# Sum of fourth powers in terms of sum of squares

The sum of the fourth powers of the first $n$ integers can be expressed as a multiple of the sum of squares of the first $n$ integers, i.e.

\begin{align} \sum_{r=1}^n r^4&=\frac {n(n+1)(2n+1)(3n^3+3n-1)}{30}\\ &=\frac{3n^2+3n-1}5\cdot \frac {n(n+1)(2n+1)}6 \\ &=\frac{3n^2+3n-1}5\sum_{r=1}^nr^2 \end{align}

Question: Is it possible to show this, purely by manipulating the summand, and without first expressing the summation in closed form and then factoring the sum of squares?

From the question here, we see that

$$\sum_{r=1}^n r^4=\left(\sum_{r=1}^n r^2\right)^2-2\sum_{r=1}^n r^2\sum_{j=1}^{r-1}j^2\\ =\sum_{r=1}^n r^2 \left(\sum_{i=1}^n i^2-2\sum_{j=1}^{r-1}j^2\right)$$ but this does not appear to lead anywhere closer to answering the question.

Another approach might be to use Abel's summation formula $$\sum_{r=1}^n f_r (g_{r+1}-g_r)=\left[f_{n+1}g_{n+1}-f_1g_1\right]-\sum_{r=1}^n g_{r+1}(f_{r+1}-f_r)$$ Putting $f_r=r^2$ and $g_r=\frac {r(r-1)(2r-1)}6$ gives $$\sum_{r=1}^n r^4=(n+1)^2\cdot \frac {n(n+1)(2n+1)}6-\sum_{r=1}^n \frac {r(r+1)(2r+1)}6\cdot (2r+1)$$ but again this does not seem to get us any further.

1st Edit

Putting $T_m=\sum_{r=1}^n r^m$, the original problem can be restated as an attempt to prove that

$$5T_4=(6T_1-1)T_2$$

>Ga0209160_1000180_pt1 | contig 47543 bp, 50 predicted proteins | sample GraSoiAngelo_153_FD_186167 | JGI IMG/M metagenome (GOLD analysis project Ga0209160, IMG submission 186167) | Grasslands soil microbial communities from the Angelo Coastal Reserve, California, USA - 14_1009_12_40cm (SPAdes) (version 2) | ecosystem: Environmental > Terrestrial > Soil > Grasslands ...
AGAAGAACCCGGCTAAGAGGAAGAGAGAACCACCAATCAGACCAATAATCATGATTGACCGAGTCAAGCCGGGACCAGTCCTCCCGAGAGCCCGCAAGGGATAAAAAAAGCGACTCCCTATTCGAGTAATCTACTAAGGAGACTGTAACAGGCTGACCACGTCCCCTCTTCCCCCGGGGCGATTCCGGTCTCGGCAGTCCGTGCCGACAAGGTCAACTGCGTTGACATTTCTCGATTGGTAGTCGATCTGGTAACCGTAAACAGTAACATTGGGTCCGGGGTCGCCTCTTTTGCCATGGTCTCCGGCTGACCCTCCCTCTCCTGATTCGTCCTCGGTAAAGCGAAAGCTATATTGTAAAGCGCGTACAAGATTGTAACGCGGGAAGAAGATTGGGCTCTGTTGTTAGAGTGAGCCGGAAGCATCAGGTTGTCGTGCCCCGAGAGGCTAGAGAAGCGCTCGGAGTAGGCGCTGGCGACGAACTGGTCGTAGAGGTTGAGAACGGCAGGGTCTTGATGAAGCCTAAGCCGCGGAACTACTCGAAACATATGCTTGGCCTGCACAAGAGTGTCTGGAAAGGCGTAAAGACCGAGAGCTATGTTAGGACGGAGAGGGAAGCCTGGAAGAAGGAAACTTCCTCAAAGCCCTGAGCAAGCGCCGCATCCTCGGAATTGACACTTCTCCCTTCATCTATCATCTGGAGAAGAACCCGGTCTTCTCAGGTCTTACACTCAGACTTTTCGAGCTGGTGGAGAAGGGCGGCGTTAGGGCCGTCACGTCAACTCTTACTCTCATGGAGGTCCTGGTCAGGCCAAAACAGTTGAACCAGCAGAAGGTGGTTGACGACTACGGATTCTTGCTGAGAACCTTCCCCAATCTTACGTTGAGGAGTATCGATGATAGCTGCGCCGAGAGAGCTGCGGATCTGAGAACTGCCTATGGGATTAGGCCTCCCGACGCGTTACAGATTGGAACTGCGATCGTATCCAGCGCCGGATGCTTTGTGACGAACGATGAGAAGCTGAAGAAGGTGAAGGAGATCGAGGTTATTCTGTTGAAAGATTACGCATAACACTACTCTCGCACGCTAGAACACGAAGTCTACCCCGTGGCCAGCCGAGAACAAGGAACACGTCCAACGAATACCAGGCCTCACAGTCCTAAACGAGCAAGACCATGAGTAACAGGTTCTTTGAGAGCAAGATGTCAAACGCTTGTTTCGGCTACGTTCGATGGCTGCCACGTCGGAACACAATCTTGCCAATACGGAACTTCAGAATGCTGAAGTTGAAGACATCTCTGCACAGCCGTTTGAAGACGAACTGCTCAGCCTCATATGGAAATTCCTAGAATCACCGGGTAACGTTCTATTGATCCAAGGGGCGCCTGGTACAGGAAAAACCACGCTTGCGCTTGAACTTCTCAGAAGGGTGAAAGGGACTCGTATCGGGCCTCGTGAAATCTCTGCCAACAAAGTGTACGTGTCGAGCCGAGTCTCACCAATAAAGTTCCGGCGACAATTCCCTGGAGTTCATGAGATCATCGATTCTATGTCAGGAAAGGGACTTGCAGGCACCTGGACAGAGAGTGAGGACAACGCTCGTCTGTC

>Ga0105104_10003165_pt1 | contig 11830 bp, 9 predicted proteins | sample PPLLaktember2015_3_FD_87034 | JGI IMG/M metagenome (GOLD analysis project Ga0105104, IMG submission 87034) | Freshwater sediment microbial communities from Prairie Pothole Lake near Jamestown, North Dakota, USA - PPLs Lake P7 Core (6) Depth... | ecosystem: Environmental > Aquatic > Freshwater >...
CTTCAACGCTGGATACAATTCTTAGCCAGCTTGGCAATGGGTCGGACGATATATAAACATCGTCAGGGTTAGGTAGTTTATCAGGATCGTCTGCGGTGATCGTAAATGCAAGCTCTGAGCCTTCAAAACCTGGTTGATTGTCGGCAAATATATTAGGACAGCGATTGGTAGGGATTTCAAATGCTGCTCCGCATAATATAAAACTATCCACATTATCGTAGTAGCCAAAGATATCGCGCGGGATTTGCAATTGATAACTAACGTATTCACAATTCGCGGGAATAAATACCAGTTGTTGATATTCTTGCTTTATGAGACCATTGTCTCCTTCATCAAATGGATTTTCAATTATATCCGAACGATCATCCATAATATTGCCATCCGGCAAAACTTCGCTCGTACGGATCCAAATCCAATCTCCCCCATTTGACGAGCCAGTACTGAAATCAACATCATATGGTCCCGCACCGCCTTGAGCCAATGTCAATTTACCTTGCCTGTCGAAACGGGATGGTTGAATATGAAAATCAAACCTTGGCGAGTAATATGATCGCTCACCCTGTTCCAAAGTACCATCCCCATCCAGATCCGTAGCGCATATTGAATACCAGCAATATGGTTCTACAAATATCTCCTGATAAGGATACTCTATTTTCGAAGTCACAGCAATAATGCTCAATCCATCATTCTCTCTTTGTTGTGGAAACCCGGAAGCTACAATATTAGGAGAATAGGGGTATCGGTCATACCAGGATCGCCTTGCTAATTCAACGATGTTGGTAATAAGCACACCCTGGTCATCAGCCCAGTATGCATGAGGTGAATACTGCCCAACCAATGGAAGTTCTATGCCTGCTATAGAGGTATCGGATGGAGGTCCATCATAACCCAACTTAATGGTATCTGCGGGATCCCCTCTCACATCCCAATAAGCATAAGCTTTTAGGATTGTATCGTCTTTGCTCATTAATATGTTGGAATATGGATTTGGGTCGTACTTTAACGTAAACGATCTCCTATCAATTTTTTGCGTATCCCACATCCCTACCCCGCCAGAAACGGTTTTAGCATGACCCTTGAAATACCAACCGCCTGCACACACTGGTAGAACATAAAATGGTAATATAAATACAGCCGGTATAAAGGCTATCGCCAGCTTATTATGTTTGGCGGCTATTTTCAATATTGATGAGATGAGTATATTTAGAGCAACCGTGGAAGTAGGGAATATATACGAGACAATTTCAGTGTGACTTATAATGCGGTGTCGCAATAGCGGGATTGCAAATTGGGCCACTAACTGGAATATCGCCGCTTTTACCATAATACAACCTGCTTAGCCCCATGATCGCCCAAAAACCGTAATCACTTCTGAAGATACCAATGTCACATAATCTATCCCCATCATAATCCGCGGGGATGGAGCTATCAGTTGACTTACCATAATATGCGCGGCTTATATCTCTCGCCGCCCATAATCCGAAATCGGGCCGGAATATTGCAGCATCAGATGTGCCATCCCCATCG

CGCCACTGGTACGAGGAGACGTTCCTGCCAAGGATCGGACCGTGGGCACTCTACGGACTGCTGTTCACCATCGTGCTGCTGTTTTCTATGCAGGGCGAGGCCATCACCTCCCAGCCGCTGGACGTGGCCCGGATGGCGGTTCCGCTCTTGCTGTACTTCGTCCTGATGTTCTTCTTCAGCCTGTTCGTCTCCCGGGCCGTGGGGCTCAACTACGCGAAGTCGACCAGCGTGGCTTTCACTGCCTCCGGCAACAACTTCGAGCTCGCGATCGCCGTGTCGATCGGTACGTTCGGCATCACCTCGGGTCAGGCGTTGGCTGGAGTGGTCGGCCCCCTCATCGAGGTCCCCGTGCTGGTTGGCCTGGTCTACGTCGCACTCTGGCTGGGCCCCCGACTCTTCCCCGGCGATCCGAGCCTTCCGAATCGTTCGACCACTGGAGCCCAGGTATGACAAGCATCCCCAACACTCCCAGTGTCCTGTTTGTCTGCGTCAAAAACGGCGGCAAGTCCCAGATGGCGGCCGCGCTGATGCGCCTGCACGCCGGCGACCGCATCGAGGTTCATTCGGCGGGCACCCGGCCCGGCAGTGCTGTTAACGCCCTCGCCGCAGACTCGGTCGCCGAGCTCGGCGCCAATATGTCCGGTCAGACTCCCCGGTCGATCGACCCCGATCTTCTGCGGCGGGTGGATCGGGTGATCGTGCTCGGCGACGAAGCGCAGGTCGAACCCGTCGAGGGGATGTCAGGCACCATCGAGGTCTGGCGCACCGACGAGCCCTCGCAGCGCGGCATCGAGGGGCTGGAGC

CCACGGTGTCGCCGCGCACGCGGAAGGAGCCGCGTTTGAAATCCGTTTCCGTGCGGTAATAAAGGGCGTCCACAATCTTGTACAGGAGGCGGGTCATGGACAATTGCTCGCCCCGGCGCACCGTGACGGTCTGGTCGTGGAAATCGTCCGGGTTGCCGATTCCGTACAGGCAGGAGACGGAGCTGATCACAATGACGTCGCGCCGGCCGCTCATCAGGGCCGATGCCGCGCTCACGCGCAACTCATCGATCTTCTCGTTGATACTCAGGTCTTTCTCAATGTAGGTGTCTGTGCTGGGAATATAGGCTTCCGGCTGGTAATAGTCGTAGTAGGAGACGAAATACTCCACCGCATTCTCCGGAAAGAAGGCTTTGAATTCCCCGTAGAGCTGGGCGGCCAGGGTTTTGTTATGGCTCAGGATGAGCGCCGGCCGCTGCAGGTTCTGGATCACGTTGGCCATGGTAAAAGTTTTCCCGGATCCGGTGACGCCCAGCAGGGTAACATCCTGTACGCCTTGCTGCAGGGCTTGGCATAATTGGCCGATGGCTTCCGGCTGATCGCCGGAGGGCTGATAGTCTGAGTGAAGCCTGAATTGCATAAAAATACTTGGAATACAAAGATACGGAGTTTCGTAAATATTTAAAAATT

2nd Edit

This paper might be useful.

In section 4 (p$206$), it is stated that $$\frac{\sigma_4}{\sigma_2}=\frac {6\sigma_1-1}5$$ which is derived from the Faulhabner polynomials. $\sigma_m$ has the same definition as our $T_m$ as defined above.

Statement we'd like to show: $$\sum^{n}_{r=1}r^4=\frac{3n^2+3n-1}{5}\sum^{n}_{r=1}r^2$$ Or equivalently: $$5\sum^{n}_{r=0}r^4=(3n^2+3n-1)\sum^{n}_{r=0}r^2$$

We may recall one of approaches how to get closed form of this expression and utilize it in a slightly different way. $$\sum^{n}_{r=0}r^5 + (n+1)^5=\sum^{n}_{r=0}(r+1)^5\\ (r+1)^5=r^5+5r^4+10r^3+10r^2+5r+1$$ Which leads to: $$(n+1)^5=5\sum^{n}_{r=0}r^4+10\sum^{n}_{r=0}r^3+10\sum^{n}_{r=0}r^2+5\sum^{n}_{r=0}r+\sum^{n}_{r=0}1$$ Similar actions give us: $$(n+1)^4=4\sum^{n}_{r=0}r^3+6\sum^{n}_{r=0}r^2+4\sum^{n}_{r=0}r+\sum^{n}_{r=0}1\\ (n+1)^3=3\sum^{n}_{r=0}r^2+3\sum^{n}_{r=0}r+\sum^{n}_{r=0}1$$ So let us combine it: $$5\sum^{n}_{r=0}r^4=(n+1)^5-\left(10\sum^{n}_{r=0}r^3+10\sum^{n}_{r=0}r^2+5\sum^{n}_{r=0}r+\sum^{n}_{r=0}1\right)\to\\ 5\sum^{n}_{r=0}r^4=(n+1)^5-\left(\frac{5}{2}(n+1)^4-5\sum^{n}_{r=0}r^2-5\sum^{n}_{r=0}r-\frac{3}{2}\sum^{n}_{r=0}1\right)\to\\ 5\sum^{n}_{r=0}r^4=(n+1)^5-\left(\frac{5}{2}(n+1)^4-\frac{3}{2}(n+1)^3-\frac{1}{2}\sum^{n}_{r=0}r^2-\frac{1}{2}\sum^{n}_{r=0}r\right)\to\\ 5\sum^{n}_{r=0}r^4=n(n+1)^3\left(n-\frac{1}{2}\right)+\frac{1}{2}\sum^{n}_{r=0}r+\frac{1}{2}\sum^{n}_{r=0}r^2$$ At this point we have to express $\sum^{n}_{r=0} r=\frac{n(n+1)}{2}$, which after some simplifications leads us to: $$5\sum^{n}_{r=0}r^4=3\left(n^2+n-\frac{1}{2}\right)\frac{n(n+1)(2n+1)}{6}+\frac{1}{2}\sum^{n}_{r=0}r^2$$ We recognize $\sum^{n}_{r=0}r^2=\frac{n(n+1)(2n+1)}{6}$, and finish with: $$5\sum^{n}_{r=0}r^4=(3n^2+3n-1)\sum^{n}_{r=0}r^2$$

• Thanks for your solution! (+1) Oct 2, 2016 at 23:30